Students skimp on sleep

Effects of sleep deprivation


Junior Keren Idelman rests on the bus to school. Sleep deprivation plagues many SHS students. The effects may be more drastic than you think. Photo courtesy of Emily Chien.

Annie Marsh, Copy Editor

It is that time of year again. Days have become dark and cold, and school has revved up after first semester.

Juggling adequate rest with schoolwork, extracurriculars, and social activities can sometimes seem impossible, but here are some signs that you need to step up your sleep time along with some ways to make it happen.

If you feel as though your emotions are erratic and your temper is easily sparked, the problem might be a lack of ZZZ’s.

According to, “The main thing is you are less inhibited…You become over-reactive to emotional stimuli,” said Dr. Kelly Baron, assistant professor of neurology at Northwestern University in Chicago.

Additionally, excessive eating and/or weight gain is associated with lack of sleep. states, “If the brain is not getting the energy it needs from sleep, it will often try to get it from food,” said Chris Winter owner of Charlottesville Neurology and Sleep Medicine in Virginia.
Also, if you are tired you could be more prone to thoughtless snacking or giving into cravings, as your brain is less alert.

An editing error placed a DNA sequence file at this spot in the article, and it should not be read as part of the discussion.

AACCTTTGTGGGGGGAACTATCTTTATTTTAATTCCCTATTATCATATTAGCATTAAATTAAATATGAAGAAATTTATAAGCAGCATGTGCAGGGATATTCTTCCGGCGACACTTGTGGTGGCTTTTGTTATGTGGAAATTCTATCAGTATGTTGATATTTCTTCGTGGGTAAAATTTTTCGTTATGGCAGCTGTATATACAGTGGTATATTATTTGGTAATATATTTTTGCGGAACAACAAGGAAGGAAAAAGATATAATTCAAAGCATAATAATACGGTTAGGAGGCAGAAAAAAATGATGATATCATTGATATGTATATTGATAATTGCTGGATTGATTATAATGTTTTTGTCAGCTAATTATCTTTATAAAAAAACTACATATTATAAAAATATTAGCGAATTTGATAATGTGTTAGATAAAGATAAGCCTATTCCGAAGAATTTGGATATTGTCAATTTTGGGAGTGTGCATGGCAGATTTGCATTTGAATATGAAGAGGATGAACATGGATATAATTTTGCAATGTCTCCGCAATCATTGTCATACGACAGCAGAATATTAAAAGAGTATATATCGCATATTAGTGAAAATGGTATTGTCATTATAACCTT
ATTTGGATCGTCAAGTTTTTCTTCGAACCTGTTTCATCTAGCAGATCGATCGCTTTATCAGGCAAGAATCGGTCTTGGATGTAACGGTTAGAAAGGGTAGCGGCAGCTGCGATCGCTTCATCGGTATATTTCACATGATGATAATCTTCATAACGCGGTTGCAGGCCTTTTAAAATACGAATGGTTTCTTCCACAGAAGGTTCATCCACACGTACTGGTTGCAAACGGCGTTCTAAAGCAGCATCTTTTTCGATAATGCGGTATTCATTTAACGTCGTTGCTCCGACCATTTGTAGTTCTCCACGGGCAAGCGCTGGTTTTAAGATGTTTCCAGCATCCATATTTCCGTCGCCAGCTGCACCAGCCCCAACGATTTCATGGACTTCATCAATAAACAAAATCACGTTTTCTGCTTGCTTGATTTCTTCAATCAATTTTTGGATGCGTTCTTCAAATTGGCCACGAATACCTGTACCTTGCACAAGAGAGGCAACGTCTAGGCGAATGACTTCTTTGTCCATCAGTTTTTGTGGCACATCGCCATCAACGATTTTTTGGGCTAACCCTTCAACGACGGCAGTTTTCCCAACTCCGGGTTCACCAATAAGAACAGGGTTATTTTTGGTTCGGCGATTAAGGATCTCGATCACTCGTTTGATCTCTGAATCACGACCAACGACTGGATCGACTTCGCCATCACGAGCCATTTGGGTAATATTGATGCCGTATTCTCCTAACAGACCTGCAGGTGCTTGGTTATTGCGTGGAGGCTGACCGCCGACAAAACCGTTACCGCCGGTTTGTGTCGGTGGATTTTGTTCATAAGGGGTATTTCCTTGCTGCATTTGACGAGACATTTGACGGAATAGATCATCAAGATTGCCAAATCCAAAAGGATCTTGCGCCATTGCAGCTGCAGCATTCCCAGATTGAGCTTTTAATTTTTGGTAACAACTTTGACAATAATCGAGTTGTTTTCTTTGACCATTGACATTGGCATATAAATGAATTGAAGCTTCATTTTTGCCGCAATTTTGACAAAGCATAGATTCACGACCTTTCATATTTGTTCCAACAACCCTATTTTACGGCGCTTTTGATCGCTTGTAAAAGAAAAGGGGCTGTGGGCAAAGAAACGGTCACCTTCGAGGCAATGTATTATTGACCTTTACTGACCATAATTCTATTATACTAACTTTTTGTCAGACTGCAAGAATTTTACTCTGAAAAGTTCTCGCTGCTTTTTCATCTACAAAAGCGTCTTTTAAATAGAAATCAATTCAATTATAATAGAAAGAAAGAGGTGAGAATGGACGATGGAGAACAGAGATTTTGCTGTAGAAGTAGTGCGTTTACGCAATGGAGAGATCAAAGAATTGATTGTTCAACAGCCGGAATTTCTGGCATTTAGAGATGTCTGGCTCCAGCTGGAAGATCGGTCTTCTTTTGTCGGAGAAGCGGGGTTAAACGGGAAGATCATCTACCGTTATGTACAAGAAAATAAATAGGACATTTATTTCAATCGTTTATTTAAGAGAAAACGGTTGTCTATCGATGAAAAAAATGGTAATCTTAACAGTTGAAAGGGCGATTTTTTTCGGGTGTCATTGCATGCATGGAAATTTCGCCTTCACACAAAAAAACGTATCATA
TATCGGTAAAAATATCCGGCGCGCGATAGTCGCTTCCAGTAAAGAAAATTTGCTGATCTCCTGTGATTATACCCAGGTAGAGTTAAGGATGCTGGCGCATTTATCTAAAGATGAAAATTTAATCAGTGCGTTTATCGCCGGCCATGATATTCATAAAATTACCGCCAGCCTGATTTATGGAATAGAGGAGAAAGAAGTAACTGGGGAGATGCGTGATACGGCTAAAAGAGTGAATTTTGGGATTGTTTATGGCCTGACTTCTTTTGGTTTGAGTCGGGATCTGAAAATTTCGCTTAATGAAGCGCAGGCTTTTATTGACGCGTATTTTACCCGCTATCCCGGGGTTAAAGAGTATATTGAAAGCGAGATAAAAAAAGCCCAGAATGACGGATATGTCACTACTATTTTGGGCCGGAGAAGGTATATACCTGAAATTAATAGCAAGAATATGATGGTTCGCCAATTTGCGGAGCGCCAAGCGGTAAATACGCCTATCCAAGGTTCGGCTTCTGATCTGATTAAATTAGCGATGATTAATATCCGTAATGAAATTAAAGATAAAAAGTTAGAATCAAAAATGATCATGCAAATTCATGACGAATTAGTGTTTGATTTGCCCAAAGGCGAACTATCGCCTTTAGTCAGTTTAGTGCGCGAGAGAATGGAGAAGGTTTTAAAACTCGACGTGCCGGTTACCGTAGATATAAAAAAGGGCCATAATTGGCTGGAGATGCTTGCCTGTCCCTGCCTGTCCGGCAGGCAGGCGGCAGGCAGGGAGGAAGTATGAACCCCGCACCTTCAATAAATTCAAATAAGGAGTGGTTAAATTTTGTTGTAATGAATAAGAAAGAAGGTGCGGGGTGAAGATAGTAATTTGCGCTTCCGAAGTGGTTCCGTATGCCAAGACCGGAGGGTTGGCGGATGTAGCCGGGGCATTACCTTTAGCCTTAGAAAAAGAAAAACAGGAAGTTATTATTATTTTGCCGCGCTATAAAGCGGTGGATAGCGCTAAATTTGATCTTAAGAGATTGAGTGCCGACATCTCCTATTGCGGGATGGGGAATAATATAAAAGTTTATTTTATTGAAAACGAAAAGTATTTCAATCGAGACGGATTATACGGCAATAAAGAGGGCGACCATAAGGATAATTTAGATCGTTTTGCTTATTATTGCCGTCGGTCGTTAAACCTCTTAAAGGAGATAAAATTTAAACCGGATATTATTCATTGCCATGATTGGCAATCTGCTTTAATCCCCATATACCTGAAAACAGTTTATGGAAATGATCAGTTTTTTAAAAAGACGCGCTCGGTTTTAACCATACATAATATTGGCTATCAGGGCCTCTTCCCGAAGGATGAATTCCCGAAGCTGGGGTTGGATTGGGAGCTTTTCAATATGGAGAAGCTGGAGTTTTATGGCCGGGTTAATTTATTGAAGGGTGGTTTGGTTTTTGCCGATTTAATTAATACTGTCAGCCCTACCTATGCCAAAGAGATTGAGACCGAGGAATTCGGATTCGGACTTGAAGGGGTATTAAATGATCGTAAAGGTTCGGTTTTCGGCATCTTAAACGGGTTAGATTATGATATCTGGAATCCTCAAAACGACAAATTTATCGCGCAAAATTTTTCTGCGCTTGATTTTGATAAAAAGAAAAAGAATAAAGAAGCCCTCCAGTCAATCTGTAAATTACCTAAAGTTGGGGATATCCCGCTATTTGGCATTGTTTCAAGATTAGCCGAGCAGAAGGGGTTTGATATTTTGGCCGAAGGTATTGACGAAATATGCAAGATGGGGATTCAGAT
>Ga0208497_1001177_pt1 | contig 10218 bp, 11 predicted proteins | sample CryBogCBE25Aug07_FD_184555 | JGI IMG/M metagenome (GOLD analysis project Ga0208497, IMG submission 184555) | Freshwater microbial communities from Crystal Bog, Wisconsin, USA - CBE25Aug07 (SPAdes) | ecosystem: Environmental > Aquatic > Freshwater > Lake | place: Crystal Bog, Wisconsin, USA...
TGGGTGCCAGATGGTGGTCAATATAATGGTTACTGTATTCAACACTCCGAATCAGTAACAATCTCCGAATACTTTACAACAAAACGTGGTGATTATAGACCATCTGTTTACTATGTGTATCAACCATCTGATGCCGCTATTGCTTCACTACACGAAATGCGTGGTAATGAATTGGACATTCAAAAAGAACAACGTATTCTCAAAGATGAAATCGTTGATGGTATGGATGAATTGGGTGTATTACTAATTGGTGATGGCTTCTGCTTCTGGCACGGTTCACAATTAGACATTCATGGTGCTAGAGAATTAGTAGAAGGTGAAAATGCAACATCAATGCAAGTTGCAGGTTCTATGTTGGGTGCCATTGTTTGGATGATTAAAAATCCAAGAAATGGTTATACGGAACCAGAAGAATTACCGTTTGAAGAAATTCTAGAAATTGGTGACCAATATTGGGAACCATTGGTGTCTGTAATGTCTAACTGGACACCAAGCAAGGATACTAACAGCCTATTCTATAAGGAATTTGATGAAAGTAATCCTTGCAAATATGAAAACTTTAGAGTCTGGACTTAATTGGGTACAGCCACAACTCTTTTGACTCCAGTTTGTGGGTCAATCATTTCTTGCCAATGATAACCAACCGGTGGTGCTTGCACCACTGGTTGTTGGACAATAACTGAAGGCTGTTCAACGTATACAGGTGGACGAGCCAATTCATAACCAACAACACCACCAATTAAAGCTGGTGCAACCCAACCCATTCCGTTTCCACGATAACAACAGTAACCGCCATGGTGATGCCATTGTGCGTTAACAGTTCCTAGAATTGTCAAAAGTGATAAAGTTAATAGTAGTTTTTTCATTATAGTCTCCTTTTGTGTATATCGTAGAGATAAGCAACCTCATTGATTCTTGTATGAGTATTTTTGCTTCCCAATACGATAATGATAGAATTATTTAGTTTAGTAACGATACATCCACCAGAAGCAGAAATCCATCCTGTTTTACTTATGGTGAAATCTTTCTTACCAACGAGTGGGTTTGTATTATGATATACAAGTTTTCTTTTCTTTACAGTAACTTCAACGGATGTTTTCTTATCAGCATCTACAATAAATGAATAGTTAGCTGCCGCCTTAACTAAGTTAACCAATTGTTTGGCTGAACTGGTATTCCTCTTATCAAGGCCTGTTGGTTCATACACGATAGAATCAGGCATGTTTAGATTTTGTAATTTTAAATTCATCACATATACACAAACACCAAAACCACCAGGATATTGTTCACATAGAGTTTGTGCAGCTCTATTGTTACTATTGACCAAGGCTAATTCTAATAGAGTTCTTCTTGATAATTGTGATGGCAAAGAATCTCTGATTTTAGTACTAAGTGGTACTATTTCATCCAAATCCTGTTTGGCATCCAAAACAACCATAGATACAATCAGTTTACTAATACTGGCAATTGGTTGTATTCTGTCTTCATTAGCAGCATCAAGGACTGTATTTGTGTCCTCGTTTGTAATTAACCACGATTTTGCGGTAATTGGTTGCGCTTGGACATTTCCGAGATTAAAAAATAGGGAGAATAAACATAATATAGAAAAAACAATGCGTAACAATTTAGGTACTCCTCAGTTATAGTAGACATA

Essential functions, both cognitive and physical, can also be an issue with lack of sleep, and memory loss is a common side effect.
Tasks such as problem solving or time management become even more difficult to carry out, and lowered reaction times and concentration also create more difficulty with movement.

“When I sleep late due to studying, it can be counterproductive because I am not as alert as I can be, resulting in lower test grades,” said Kiri Wang, 11.
At this point, you have probably realized that you are seriously sleep deprived, so here are some tips to make your rest more restful.

First, technology use inhibits the ability to fall asleep, as the light stimulates your brain. Reading a book or listening to music is an alternative that will slow down your thoughts and prepare your body for sleep.

Avoiding sugar and caffeine after five o’clock can reduce the risk of increased energy levels at bedtime.

Also, aromatherapy and a comfortable atmosphere can make it easier to get quality rest. Soothing scents such as lavender and the feeling of a freshly made bed will lull you to sleep in no time at all.

Luckily, the adverse health effects associated with lack of sleep dissipate after you receive adequate rest (totaling more than 7 hours, ideally), so you can still experience increased energy levels and quicker thinking with a good night’s rest.